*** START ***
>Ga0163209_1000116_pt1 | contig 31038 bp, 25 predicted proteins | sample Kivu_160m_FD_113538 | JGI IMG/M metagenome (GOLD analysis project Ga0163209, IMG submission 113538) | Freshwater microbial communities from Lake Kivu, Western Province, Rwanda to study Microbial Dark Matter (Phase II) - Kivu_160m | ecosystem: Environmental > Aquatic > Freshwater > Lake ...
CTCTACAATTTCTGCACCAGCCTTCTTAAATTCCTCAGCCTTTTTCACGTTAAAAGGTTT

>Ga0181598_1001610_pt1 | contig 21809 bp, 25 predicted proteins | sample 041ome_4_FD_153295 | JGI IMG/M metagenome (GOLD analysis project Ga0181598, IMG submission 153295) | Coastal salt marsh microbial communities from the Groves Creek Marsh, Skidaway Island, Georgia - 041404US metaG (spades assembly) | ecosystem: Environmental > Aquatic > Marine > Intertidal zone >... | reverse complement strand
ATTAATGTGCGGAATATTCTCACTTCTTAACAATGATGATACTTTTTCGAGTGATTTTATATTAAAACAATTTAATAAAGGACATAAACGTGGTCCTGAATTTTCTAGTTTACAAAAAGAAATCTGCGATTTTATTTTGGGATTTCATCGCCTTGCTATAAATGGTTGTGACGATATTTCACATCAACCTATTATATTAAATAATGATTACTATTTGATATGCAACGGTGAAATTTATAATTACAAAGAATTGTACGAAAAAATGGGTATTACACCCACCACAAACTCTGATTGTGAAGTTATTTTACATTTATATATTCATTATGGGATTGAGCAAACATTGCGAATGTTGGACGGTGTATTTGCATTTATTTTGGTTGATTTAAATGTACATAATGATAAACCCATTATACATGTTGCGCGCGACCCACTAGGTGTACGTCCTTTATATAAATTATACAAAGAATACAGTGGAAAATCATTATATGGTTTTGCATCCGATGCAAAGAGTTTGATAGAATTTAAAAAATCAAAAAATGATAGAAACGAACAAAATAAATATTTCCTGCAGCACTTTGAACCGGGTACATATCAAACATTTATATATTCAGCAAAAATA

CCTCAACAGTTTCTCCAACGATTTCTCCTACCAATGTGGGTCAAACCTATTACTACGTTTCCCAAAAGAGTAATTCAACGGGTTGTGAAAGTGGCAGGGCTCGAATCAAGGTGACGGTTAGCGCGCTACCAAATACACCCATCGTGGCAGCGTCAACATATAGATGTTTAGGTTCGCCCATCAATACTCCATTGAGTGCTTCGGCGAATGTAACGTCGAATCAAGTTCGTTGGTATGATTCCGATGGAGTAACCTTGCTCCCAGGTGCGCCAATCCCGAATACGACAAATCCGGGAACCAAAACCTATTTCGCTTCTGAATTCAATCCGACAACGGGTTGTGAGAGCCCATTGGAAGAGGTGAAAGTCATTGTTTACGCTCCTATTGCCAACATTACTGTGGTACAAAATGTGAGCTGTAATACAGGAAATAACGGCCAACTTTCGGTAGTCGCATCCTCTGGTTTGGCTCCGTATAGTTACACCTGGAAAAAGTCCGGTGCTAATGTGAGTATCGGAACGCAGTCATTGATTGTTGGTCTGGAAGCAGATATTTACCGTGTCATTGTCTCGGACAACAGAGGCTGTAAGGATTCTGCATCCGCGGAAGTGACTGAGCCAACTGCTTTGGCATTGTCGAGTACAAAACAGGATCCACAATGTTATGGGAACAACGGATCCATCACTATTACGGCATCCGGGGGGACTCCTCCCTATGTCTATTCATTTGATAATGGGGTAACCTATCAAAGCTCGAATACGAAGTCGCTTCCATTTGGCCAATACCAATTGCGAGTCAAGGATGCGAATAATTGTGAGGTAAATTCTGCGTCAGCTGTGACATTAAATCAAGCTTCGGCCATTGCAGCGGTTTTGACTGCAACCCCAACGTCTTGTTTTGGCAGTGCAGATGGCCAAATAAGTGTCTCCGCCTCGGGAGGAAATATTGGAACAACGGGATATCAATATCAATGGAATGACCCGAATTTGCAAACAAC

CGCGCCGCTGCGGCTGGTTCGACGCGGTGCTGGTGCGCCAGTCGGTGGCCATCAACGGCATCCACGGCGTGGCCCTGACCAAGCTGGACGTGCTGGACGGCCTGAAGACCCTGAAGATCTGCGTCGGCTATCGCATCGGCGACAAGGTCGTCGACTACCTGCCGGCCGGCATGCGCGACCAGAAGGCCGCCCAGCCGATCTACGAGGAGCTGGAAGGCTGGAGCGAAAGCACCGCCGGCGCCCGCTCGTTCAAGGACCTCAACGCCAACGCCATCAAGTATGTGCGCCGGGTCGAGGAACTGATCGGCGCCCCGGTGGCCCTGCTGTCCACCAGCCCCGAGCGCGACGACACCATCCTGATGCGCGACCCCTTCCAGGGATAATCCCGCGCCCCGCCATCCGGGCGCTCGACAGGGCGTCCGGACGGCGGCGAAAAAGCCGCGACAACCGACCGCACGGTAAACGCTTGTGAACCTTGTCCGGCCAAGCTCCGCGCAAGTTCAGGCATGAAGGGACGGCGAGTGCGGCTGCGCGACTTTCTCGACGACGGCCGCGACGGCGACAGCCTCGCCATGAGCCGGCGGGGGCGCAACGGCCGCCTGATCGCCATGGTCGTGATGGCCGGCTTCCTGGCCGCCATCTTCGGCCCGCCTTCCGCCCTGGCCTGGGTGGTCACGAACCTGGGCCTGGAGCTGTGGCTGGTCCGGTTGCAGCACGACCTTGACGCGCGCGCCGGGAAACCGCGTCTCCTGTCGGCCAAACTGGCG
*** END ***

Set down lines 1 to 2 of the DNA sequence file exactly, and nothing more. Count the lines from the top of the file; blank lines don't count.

>Ga0163209_1000116_pt1 | contig 31038 bp, 25 predicted proteins | sample Kivu_160m_FD_113538 | JGI IMG/M metagenome (GOLD analysis project Ga0163209, IMG submission 113538) | Freshwater microbial communities from Lake Kivu, Western Province, Rwanda to study Microbial Dark Matter (Phase II) - Kivu_160m | ecosystem: Environmental > Aquatic > Freshwater > Lake ...
CTCTACAATTTCTGCACCAGCCTTCTTAAATTCCTCAGCCTTTTTCACGTTAAAAGGTTT